Korean demilitarised zone is front line of relentlessly tense stand-off
World’s most heavily fortified border is home to two million North Korean, US and South Korean troops
South Korean soldiers patrol along a military iron fence in the border city of Paju near the demilitarized zone dividing the two Koreas, which is 250km long, about four kilometres wide. Photograph: Jung Yeon-je/AFP/Getty Images
A South Korean soldier stands on a military guard post near the demilitarised zone dividing the two Koreas in the border city of Paju yesterday. Photograph: Jung Yeon-je/AFP/Getty Images)
A couple looks at a map on a glass wall showing the zone which separates the two Koreas, at the Imjingak pavilion in Paju, north of Seoul. Photograph: Kim Hong-ji
A heavy machine gun points north in the direction of Pyongyang from a camouflaged bunker on the South Korean side of the demilitarised zone (DMZ), the most heavily fortified border in the world and a powerful physical and symbolic reminder of the division of Korea.
Panmunjom is where, on July 27th, 1953, the United Nations Command, the People’s Liberation Army of China and the Korean People’s Army of North Korea agreed to an armistice on the Korean War after protracted truce talks.
No peace treaty was ever signed, and the heavy ordnance pointed towards the North shows how the divide remains deep. On the other side, similar guns and missiles are pointed towards the South.
The DMZ is home to two million North Korean, US and South Korean troops, engaged in a relentlessly tense stand-off across the 38th parallel of the Korean Peninsula.
North Korea’s emergence as a nuclear power has added fresh tension to this lengthy stand-off.
In the last few weeks, the North’s pudgy-faced young leader, Kim Jong-un, with his shaved-sided, floppy-topped hairdo, has threatened South Korea and the United States with nuclear assault, declaring a “state of war” on the Korean Peninsula.
His counterpart in the South, the newly elected president Park Geun-hye, whose father was a regular assassination target for the North, and is the democratic nation’s first female leader, has told her generals to shoot back if provoked.
“Look around you. There is no problem in South Korea. This is all crazy talk from North Korea – they are crazy,” said Park Yong-ho, whose grandfather was from North Korea and taken south as a prisoner of war during the Korean War.
The craziness of the North Koreans is a recurring theme when talking to people in Seoul. English is not widely spoken, but “crazy” is clearly the default expression when describing the cousins across the border.
At the DMZ museum, a group of veterans is visiting, some of them missing arms and legs. They are joined by a company outing, whose members pay their respects to the veterans, and then all take part in a major photo session.
The DMZ is proof that the Korean War remains a wound that never heals
“This is a social tragedy. We don’t have terrorism, we don’t even really have crime here in South Korea. You have to go to Iran, Iraq, these kind of places if you want terror. We have no problems here,” said Mr Park.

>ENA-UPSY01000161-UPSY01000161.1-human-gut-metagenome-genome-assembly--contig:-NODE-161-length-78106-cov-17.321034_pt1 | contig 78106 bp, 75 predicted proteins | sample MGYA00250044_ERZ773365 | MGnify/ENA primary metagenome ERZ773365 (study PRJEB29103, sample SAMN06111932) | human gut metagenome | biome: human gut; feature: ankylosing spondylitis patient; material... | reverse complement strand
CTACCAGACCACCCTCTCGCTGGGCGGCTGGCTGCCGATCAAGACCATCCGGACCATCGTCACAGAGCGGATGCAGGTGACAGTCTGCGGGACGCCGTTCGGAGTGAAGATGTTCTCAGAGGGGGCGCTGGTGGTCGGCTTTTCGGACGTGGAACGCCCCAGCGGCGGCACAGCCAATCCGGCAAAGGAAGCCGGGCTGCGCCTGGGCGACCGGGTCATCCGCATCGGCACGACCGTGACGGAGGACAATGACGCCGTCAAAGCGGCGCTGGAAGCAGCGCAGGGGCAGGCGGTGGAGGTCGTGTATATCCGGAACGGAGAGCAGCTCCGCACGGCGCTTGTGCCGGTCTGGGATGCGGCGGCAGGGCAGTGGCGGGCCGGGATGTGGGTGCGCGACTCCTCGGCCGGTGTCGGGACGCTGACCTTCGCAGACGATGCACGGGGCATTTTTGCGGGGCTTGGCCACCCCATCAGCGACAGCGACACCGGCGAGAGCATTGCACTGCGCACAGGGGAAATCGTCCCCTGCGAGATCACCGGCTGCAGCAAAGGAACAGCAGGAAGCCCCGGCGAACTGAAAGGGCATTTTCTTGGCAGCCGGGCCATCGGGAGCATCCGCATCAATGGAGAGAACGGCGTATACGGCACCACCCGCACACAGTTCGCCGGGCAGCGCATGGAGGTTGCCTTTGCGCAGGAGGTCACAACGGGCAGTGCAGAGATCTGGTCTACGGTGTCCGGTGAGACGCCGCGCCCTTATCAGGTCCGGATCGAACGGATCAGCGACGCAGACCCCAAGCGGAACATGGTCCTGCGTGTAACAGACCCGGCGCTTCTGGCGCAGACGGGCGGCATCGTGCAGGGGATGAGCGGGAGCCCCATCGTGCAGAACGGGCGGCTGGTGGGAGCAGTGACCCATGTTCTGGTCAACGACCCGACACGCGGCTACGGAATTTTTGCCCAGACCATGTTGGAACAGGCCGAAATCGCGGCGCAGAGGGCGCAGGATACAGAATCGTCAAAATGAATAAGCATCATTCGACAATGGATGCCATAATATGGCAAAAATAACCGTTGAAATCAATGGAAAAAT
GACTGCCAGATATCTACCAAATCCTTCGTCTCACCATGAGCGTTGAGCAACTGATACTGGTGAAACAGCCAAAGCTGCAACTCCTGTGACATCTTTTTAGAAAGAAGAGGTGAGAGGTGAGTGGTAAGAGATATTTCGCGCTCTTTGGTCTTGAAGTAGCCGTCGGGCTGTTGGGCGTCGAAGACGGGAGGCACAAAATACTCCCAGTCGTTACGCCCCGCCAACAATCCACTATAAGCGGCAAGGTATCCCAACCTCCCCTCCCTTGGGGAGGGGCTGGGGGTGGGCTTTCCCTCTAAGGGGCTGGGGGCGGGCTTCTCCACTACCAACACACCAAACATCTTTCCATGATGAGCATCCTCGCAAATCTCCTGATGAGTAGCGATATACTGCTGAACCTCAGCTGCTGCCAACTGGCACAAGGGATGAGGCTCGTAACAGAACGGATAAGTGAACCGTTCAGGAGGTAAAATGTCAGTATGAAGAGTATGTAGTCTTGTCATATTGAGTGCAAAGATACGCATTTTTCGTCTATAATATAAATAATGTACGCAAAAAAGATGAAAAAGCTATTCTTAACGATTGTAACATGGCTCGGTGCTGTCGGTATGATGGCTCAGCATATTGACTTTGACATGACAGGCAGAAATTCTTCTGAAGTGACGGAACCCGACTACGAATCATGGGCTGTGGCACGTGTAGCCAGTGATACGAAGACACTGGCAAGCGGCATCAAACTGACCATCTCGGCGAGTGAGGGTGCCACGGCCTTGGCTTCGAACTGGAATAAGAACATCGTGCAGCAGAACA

The DMZ cuts the Korean Peninsula roughly in half, crossing the 38th parallel at an angle, with the west end lying to the south of the parallel and the east end lying north of it.
The zone is 250km long, about four kilometres wide, and looks very similar to the border areas between East and West Germany before the Berlin Wall came down.
There are checkpoints, in some ways reminiscent of the Border crossing to Northern Ireland. But the difference is that this is a border not meant to be traversed. The motorway is lined with barbed wire with camouflaged checkpoints every 500m or so, but there are no gates.
The divide is more than military – it’s economic.
Across the border, trees have been stripped of bark to feed the people in the impoverished North, where hunger is a way of life. In the car park on the southern side of the DMZ, chunky Hyundais and Kias jostle for position, and people wield an impressive armoury of digital cameras. One tourist approaches me and uses his Samsung phone to translate his comments into English.
Here is the Bridge of Freedom, built in 1953, which was used by 12,773 South Korean soldiers captured by the North, when they returned home after the armistice.
At Imjingak, many visitors approach, asking where I am from, wanting to shake my hand. South Koreans are fiercely proud of the progress they have made in the years since the end of the Korean War in 1953, which have seen the country rise from one of the poorest in the world to the 15th richest.
Further back from the bunker is a steam locomotive, which used to travel all the way up to Sinuiju, which is today in North Korea, near the border with China, but it was derailed during the war.
The hulking engine made its last journey on the last day of December 1950, and it is riddled with 1,020 bullet holes, courtesy of China’s People’s Liberation Army. The Koreans refer to it as “the train that wishes to travel”.
Among the tourists lining up to be photographed beside the train are a group of mainland Chinese, who make up a large percentage of tourists visiting the site.
The section between the two countries has become a kind of bird sanctuary, and birds of prey glide above it. Living among the landmines and the listening posts are rare specimens such as the red-crowned crane and the white-naped crane. There is speculation that threatened species like the Korean tiger and the Amur leopard can be found here, as can the Asiatic black bear. There are nearly 3,000 plant species.
At the joint security area at Panmunjom, Mr Park makes an offering at a shrine to his dead grandfather.
“He would love to see a unified Korea. I’m glad he came over at the end of the war, though.”